Toilet Training Methods

Toilet training is a rite of passage for child and parent, and how smoothly it goes depends on both parties being ready to do what is necessary. Children aren’t usually ready for toilet training until they are at least 18 months old, and some children might not be ready until they’ve reached their third birthdays. That older age doesn’t mean you won’t be able to toilet train your child, just that it will be more difficult if you are trying to force the issue due to preschool rules, the arrival of a new baby or the desire to stop buying all those diapers. Parents need to be prepared to follow through on the training, as stopping and starting will confuse the process.

Potty Training in One Day

Dr. Phil McGraw and Teri Crane have each published books outlining plans that promise to help you toilet train your child in one day. Both methods have you prepare your child for potty training for at least a week by discussing it and demonstrating what’s going to happen with a potty-training doll, purchasing a potty chair and buying big-kid underwear. Then you spend one day intensively training your child. Crane’s book suggests having potty parties once you complete the training, and she provides ideas for roughly a dozen themes to keep your child motivated. The basic training is completed in a day, but children may still have accidents for a week or so.

Child-Led Training Method

This method is gentle and child focused and can take as long as six months to complete. Introduce your child slowly to the potty itself and then slowly to the idea of using the potty. The point of this plan is to completely follow your child’s readiness signals before getting rid of diapers. If your child is reluctant to move forward in the process, back off and try again in a few weeks. Pediatrician Jim Sears is a proponent of this type of toilet training, explaining that most toilet-training problems come from parents placing too much pressure on the child.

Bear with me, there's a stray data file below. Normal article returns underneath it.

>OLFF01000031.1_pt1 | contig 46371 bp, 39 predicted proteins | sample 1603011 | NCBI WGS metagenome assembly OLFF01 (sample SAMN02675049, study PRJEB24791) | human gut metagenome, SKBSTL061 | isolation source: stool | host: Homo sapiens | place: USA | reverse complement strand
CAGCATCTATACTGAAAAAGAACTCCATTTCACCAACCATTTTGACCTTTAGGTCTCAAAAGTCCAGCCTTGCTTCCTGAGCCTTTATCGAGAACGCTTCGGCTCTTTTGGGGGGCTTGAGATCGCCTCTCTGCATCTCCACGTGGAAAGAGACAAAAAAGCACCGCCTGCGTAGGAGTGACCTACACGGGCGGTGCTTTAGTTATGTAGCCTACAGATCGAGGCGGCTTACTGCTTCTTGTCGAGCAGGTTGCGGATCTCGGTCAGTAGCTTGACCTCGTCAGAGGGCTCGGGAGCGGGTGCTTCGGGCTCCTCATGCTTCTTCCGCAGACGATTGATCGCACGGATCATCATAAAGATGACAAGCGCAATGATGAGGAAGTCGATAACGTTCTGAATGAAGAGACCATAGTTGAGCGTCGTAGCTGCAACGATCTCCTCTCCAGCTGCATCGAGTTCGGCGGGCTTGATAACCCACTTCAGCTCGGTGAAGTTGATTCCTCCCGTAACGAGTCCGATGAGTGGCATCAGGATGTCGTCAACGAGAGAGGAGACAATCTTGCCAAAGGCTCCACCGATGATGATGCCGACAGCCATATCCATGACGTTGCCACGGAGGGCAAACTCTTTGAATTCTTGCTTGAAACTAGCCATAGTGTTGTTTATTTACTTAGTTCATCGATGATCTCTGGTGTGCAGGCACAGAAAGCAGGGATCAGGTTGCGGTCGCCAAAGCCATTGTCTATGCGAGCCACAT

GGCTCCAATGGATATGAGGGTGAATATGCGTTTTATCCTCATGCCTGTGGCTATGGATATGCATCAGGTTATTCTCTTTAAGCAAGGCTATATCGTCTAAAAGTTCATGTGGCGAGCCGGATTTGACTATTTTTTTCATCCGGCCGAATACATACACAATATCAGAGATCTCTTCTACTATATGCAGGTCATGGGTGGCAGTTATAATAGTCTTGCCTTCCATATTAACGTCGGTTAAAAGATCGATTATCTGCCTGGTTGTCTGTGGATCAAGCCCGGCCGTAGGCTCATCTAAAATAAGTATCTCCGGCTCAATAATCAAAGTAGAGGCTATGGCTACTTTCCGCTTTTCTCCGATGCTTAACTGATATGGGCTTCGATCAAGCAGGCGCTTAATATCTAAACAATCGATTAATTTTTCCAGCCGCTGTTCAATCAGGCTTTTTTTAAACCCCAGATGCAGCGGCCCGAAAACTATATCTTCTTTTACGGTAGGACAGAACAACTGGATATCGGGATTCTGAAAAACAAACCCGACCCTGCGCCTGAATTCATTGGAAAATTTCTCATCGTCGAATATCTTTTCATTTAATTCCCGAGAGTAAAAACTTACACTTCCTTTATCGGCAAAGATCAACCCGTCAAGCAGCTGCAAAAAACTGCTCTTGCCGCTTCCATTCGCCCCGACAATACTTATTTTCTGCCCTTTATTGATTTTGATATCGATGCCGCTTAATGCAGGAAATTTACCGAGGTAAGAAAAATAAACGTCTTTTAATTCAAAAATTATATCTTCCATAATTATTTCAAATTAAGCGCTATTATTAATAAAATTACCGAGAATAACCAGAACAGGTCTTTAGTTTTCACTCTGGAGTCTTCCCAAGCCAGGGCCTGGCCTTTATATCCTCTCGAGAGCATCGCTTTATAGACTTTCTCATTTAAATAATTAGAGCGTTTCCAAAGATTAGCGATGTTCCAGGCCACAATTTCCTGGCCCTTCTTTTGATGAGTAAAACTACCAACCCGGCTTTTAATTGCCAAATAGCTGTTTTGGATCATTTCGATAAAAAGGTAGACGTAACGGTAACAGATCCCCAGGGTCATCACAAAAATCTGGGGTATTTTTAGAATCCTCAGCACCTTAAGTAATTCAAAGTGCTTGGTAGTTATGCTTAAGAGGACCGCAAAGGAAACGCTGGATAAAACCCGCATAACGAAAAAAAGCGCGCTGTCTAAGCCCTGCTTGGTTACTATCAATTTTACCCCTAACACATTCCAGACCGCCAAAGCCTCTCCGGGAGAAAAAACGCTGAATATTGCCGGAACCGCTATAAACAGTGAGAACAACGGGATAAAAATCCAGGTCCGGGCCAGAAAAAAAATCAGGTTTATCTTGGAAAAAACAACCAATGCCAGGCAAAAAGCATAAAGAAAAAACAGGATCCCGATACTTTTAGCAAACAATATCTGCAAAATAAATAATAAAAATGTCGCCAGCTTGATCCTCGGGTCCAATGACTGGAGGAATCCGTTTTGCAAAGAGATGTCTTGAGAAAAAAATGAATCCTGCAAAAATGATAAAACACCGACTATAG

Potty-Training Boot Camp

Potty-training expert Wendy Sweeney teaches “booty camp” classes during which nearly all the children are trained within in the day they attend her camp, some in as few as four hours. Her methods hinge on having a child take responsibility for her own bowel and bladder habits, including cleaning up any accidents. This method differs from other quick-training methods, because Sweeney insists that parents only elongate the process by taking their children to the potty, as is common with other methods. She teaches children what’s expected of using the bathroom and then has the expectation they will follow through without prompting. Sweeney says this helps children learn they need to be responsible for their own toileting, and they train quickly because they aren’t relying on a parent to tell them when they need to use the toilet, so they are more in tune with their own signals.

Reward Method

This method revolves around a partnership between parent and child in which the child’s compliance results in the parent providing a reward. The parent lets the child choose the type of reward he wants (such as stickers, a small toy or a special lunch) and then encourages him to work toward that prize by staying dry. Parents initially offer rewards after each successful potty attempt, even if the child only sits on the potty, and then elongate the time between rewards.

About this Author

Erin Monahan is an author and editor with 25 years experience. She holds a Bachelor of Arts from Simmons College. She has written on a variety of topics including celebrity interviews, health reporting and parenting. Her work has appeared in daily newspapers, national magazines, including “Wondertime,” and on websites such as She was recently named one of the top writers in Pennsylvania.